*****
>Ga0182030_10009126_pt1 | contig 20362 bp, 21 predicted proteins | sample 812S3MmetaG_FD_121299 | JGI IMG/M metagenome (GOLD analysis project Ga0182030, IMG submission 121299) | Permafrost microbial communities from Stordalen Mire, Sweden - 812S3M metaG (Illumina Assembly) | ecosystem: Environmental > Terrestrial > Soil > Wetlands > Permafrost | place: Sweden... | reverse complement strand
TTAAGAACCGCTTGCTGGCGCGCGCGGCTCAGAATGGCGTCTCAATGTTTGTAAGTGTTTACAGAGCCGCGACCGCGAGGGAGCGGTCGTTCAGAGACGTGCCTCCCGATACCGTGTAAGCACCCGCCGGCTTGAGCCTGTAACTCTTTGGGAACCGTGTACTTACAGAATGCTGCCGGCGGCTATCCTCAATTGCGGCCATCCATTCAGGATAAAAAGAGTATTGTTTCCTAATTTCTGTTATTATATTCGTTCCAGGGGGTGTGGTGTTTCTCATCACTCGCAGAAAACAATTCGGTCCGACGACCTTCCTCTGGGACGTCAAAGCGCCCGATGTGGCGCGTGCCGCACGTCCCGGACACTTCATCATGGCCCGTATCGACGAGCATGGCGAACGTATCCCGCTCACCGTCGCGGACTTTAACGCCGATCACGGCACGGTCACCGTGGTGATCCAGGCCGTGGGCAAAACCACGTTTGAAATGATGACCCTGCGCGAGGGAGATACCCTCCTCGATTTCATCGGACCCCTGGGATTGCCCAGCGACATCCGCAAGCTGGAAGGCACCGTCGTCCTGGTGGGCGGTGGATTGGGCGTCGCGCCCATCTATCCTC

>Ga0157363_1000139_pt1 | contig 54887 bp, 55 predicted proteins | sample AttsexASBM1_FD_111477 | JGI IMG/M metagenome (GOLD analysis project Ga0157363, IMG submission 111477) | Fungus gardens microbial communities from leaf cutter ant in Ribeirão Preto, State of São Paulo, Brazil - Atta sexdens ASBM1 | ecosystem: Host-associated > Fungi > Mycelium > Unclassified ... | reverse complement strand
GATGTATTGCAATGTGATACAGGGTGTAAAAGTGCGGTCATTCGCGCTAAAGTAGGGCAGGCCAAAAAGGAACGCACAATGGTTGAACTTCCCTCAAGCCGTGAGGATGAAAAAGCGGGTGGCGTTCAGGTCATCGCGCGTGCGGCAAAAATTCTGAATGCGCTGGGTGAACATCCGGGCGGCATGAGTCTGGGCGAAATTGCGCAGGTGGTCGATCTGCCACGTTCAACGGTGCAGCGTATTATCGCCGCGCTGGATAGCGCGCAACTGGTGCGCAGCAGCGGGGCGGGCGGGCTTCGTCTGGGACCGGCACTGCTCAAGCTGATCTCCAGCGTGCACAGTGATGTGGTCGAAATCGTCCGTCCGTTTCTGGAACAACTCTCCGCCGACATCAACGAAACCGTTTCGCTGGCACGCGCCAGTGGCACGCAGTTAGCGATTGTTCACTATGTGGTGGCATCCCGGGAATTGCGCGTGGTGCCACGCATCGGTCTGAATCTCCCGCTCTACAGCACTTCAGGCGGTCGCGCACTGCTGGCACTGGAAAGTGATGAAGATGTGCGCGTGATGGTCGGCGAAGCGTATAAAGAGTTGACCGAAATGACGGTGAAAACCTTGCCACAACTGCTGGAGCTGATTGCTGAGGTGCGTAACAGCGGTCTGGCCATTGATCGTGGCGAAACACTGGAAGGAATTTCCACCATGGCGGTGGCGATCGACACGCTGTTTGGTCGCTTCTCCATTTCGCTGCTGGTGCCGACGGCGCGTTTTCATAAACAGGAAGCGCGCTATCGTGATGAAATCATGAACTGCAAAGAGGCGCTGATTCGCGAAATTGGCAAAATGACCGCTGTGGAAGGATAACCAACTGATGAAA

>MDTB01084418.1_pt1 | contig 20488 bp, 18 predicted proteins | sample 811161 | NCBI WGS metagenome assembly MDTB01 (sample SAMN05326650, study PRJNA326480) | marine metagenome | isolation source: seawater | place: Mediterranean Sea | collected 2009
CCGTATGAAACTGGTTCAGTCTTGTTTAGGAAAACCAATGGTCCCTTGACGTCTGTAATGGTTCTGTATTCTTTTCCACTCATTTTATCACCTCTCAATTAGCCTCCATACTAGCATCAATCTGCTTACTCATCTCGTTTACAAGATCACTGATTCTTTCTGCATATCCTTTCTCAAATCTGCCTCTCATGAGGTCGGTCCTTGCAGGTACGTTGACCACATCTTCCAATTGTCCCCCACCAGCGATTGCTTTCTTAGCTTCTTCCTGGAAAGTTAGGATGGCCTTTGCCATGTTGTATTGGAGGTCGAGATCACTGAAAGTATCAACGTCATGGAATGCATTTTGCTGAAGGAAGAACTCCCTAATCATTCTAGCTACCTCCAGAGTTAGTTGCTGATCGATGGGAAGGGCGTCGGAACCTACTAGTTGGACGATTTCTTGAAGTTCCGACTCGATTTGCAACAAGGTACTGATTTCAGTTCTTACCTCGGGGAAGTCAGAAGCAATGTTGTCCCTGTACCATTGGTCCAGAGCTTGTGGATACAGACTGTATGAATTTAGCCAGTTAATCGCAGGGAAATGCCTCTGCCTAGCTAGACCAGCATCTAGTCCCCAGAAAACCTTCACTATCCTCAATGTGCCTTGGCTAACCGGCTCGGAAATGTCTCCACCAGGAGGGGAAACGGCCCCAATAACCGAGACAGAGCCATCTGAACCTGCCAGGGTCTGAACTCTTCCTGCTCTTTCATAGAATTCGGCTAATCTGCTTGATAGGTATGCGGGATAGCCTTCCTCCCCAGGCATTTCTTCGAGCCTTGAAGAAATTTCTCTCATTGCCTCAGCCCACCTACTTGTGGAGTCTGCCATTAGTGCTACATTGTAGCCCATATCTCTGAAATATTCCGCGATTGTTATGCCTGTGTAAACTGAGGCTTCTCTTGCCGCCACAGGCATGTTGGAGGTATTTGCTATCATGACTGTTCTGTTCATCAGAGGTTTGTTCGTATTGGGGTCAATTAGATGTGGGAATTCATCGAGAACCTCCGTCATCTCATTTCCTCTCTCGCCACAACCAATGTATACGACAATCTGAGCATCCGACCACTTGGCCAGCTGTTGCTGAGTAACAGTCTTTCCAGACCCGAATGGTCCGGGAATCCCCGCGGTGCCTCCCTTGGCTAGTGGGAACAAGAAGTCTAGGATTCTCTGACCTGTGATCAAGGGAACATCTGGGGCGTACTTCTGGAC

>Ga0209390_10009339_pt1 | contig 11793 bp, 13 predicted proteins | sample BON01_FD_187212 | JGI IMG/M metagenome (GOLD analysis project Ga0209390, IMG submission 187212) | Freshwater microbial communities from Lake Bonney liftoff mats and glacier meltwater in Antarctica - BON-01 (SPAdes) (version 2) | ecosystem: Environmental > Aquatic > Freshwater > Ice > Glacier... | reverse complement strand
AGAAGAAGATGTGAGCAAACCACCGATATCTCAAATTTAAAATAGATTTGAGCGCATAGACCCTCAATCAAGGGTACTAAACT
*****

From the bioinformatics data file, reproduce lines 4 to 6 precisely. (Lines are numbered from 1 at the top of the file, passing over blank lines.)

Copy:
GATGTATTGCAATGTGATACAGGGTGTAAAAGTGCGGTCATTCGCGCTAAAGTAGGGCAGGCCAAAAAGGAACGCACAATGGTTGAACTTCCCTCAAGCCGTGAGGATGAAAAAGCGGGTGGCGTTCAGGTCATCGCGCGTGCGGCAAAAATTCTGAATGCGCTGGGTGAACATCCGGGCGGCATGAGTCTGGGCGAAATTGCGCAGGTGGTCGATCTGCCACGTTCAACGGTGCAGCGTATTATCGCCGCGCTGGATAGCGCGCAACTGGTGCGCAGCAGCGGGGCGGGCGGGCTTCGTCTGGGACCGGCACTGCTCAAGCTGATCTCCAGCGTGCACAGTGATGTGGTCGAAATCGTCCGTCCGTTTCTGGAACAACTCTCCGCCGACATCAACGAAACCGTTTCGCTGGCACGCGCCAGTGGCACGCAGTTAGCGATTGTTCACTATGTGGTGGCATCCCGGGAATTGCGCGTGGTGCCACGCATCGGTCTGAATCTCCCGCTCTACAGCACTTCAGGCGGTCGCGCACTGCTGGCACTGGAAAGTGATGAAGATGTGCGCGTGATGGTCGGCGAAGCGTATAAAGAGTTGACCGAAATGACGGTGAAAACCTTGCCACAACTGCTGGAGCTGATTGCTGAGGTGCGTAACAGCGGTCTGGCCATTGATCGTGGCGAAACACTGGAAGGAATTTCCACCATGGCGGTGGCGATCGACACGCTGTTTGGTCGCTTCTCCATTTCGCTGCTGGTGCCGACGGCGCGTTTTCATAAACAGGAAGCGCGCTATCGTGATGAAATCATGAACTGCAAAGAGGCGCTGATTCGCGAAATTGGCAAAATGACCGCTGTGGAAGGATAACCAACTGATGAAA

>MDTB01084418.1_pt1 | contig 20488 bp, 18 predicted proteins | sample 811161 | NCBI WGS metagenome assembly MDTB01 (sample SAMN05326650, study PRJNA326480) | marine metagenome | isolation source: seawater | place: Mediterranean Sea | collected 2009
CCGTATGAAACTGGTTCAGTCTTGTTTAGGAAAACCAATGGTCCCTTGACGTCTGTAATGGTTCTGTATTCTTTTCCACTCATTTTATCACCTCTCAATTAGCCTCCATACTAGCATCAATCTGCTTACTCATCTCGTTTACAAGATCACTGATTCTTTCTGCATATCCTTTCTCAAATCTGCCTCTCATGAGGTCGGTCCTTGCAGGTACGTTGACCACATCTTCCAATTGTCCCCCACCAGCGATTGCTTTCTTAGCTTCTTCCTGGAAAGTTAGGATGGCCTTTGCCATGTTGTATTGGAGGTCGAGATCACTGAAAGTATCAACGTCATGGAATGCATTTTGCTGAAGGAAGAACTCCCTAATCATTCTAGCTACCTCCAGAGTTAGTTGCTGATCGATGGGAAGGGCGTCGGAACCTACTAGTTGGACGATTTCTTGAAGTTCCGACTCGATTTGCAACAAGGTACTGATTTCAGTTCTTACCTCGGGGAAGTCAGAAGCAATGTTGTCCCTGTACCATTGGTCCAGAGCTTGTGGATACAGACTGTATGAATTTAGCCAGTTAATCGCAGGGAAATGCCTCTGCCTAGCTAGACCAGCATCTAGTCCCCAGAAAACCTTCACTATCCTCAATGTGCCTTGGCTAACCGGCTCGGAAATGTCTCCACCAGGAGGGGAAACGGCCCCAATAACCGAGACAGAGCCATCTGAACCTGCCAGGGTCTGAACTCTTCCTGCTCTTTCATAGAATTCGGCTAATCTGCTTGATAGGTATGCGGGATAGCCTTCCTCCCCAGGCATTTCTTCGAGCCTTGAAGAAATTTCTCTCATTGCCTCAGCCCACCTACTTGTGGAGTCTGCCATTAGTGCTACATTGTAGCCCATATCTCTGAAATATTCCGCGATTGTTATGCCTGTGTAAACTGAGGCTTCTCTTGCCGCCACAGGCATGTTGGAGGTATTTGCTATCATGACTGTTCTGTTCATCAGAGGTTTGTTCGTATTGGGGTCAATTAGATGTGGGAATTCATCGAGAACCTCCGTCATCTCATTTCCTCTCTCGCCACAACCAATGTATACGACAATCTGAGCATCCGACCACTTGGCCAGCTGTTGCTGAGTAACAGTCTTTCCAGACCCGAATGGTCCGGGAATCCCCGCGGTGCCTCCCTTGGCTAGTGGGAACAAGAAGTCTAGGATTCTCTGACCTGTGATCAAGGGAACATCTGGGGCGTACTTCTGGAC